"The difference for us was just the knowledge and understanding of what we're doing," he adds.
"From one day to the next, every single day of the year, we're just getting better at the training. Making it more efficient, getting a better understanding of what's the right training to do at the right time at the right part of the year and even from one day to the next what's the best way to recover? What's the best thing to eat after a training session?
"If you're doing weights what's the best way to recover from weights? What's the best way to recover from weights to fit it in to another session? If we do a weights session on a Wednesday it's going to be really hard to do an intense training session on the Thursday but if we time it properly we can get a more efficient workout and we're getting better at putting the whole lot together.
"Every single day, every single training session, the whole picture is getting better and better each year."
Part of that process has been through consultation with others. Both Paul and Gary went travelling to Norway, New Zealand and Australia last year and were able to see how some of rowing's top athletes were able to train.
They conferred with the New Zealand Men’s Double Scull team, they trained at the Norwegian national centre, they raced in the New Zealand national championships and they trained with former Olympian and ex-Skibbereen stalwart Richard Coakley.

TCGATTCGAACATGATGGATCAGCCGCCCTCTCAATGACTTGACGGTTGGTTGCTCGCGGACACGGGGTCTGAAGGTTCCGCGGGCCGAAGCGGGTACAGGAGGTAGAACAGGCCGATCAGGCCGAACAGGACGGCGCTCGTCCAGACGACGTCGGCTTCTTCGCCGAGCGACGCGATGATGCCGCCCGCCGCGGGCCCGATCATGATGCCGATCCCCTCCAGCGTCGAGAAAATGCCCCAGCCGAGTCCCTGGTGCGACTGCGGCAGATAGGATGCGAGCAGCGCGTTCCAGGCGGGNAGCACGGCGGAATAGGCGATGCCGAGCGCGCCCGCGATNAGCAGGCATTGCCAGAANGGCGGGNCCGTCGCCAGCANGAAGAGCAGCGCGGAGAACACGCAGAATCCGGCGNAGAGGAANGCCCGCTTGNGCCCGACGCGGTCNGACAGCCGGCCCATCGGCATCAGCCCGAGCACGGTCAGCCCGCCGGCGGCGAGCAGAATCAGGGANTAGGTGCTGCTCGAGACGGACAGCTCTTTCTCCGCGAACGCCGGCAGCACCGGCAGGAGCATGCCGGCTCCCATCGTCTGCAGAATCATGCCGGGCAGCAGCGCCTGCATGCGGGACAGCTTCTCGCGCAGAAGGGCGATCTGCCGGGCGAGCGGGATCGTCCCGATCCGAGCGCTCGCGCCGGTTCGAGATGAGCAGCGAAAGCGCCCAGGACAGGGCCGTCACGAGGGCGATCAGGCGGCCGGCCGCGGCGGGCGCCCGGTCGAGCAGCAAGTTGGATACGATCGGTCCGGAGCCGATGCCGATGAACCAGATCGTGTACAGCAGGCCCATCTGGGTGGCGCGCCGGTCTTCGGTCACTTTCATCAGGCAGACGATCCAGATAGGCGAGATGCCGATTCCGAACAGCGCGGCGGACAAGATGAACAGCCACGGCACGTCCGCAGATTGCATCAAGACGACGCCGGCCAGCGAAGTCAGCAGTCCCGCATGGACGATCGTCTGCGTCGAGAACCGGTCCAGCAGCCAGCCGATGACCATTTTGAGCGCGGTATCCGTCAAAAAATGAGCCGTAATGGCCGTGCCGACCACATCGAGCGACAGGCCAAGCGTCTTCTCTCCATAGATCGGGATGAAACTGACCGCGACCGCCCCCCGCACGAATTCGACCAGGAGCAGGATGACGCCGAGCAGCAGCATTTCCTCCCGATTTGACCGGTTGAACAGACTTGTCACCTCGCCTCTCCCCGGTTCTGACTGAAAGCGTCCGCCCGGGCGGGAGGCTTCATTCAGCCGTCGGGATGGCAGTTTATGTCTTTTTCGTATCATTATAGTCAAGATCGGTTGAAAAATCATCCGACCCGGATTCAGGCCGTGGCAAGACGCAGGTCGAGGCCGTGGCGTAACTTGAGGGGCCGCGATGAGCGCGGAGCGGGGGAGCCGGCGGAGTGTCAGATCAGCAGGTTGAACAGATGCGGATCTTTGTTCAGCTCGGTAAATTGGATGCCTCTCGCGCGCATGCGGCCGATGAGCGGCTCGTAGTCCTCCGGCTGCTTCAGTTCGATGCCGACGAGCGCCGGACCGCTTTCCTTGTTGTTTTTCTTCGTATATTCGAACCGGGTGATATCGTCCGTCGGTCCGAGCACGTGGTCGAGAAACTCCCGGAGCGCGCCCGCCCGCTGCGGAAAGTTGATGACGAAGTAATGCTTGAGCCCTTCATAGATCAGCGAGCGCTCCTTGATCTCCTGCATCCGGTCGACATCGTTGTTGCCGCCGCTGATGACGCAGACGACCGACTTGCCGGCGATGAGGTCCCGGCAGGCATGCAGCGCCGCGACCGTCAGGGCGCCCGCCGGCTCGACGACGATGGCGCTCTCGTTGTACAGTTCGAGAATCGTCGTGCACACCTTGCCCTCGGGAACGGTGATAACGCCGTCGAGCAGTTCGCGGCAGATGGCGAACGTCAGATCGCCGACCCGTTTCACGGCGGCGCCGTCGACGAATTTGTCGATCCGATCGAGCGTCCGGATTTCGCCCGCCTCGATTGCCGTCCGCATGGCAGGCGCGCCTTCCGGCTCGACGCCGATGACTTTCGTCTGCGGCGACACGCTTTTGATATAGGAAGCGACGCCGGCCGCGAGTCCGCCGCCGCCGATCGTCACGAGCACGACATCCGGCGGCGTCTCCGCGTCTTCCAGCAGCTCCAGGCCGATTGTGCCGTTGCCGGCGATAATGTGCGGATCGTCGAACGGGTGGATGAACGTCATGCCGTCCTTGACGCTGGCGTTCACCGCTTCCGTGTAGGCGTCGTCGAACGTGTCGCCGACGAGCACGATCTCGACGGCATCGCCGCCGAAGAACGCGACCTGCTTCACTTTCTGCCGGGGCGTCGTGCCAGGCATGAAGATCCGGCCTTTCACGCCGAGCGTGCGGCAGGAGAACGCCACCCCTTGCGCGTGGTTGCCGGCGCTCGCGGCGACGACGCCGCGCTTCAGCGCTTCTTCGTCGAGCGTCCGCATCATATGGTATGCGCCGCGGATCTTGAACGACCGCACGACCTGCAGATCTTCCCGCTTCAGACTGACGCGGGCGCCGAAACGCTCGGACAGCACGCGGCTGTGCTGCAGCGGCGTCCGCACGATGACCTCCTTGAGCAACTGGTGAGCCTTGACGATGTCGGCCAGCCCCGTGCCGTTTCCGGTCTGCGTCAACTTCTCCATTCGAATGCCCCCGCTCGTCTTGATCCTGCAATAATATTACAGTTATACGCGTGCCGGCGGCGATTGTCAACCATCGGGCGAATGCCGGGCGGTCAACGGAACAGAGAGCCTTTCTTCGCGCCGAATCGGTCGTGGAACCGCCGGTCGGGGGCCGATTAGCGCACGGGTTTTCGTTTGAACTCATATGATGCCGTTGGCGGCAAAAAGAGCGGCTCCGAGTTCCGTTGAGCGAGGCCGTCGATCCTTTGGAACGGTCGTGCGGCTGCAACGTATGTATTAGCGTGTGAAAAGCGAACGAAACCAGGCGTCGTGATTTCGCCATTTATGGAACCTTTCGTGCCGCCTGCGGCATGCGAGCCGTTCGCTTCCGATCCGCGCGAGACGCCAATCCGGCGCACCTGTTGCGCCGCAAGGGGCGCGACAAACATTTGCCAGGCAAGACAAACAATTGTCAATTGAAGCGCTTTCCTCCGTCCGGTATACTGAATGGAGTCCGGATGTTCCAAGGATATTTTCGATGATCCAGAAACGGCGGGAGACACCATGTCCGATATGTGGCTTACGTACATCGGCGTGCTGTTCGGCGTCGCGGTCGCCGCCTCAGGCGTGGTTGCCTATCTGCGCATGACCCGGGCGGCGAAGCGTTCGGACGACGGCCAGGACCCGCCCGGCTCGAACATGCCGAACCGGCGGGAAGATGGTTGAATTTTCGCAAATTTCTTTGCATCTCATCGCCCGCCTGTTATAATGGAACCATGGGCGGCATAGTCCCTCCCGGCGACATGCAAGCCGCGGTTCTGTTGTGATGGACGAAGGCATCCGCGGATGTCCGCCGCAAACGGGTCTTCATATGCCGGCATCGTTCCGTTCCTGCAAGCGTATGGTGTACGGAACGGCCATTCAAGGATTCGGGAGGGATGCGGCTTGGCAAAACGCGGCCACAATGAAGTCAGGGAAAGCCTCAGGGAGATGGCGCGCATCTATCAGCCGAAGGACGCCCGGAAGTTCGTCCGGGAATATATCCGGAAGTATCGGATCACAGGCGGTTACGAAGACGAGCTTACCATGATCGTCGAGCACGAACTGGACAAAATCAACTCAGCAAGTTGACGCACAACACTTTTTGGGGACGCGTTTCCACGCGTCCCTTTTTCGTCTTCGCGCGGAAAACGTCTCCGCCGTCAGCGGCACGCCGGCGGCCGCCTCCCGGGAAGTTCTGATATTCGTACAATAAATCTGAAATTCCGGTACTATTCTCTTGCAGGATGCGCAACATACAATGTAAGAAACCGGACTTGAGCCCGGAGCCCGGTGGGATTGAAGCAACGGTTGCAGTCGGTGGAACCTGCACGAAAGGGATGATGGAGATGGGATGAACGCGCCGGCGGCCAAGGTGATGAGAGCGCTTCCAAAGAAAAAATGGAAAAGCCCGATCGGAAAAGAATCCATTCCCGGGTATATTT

They talk to nutritionists, strength and conditioning coaches and twice a year they work with a biomechanist who helps rig up their boat with wires to measure the angle that the blade is hitting the water, his peak force, the combined peak force of both him and Paul, the angles from catch to finish and stroke length.
Gary attributes their career best form to the conversations they have had with various rowers around the world, the different adjustments they've made within their own camp and plain and simple repetition, but for all the advancements and improvements around them, a lot of the progress they've made still stems from discipline.
"We take what we can from it but we don't hang our hat off it," added Gary of the resources available to him and his brother.
"The biomechanist can look at something and he might say to change this and we hate it and we say that feels terrible and we go back to what in theory is off the charts.
"We don't have access to it all the time, it is great, but we don't get bogged down with the nutritionist, the psychologist, the S&C coach, the biomechanist.... how many 'ists' are there out there that want to come in and help you?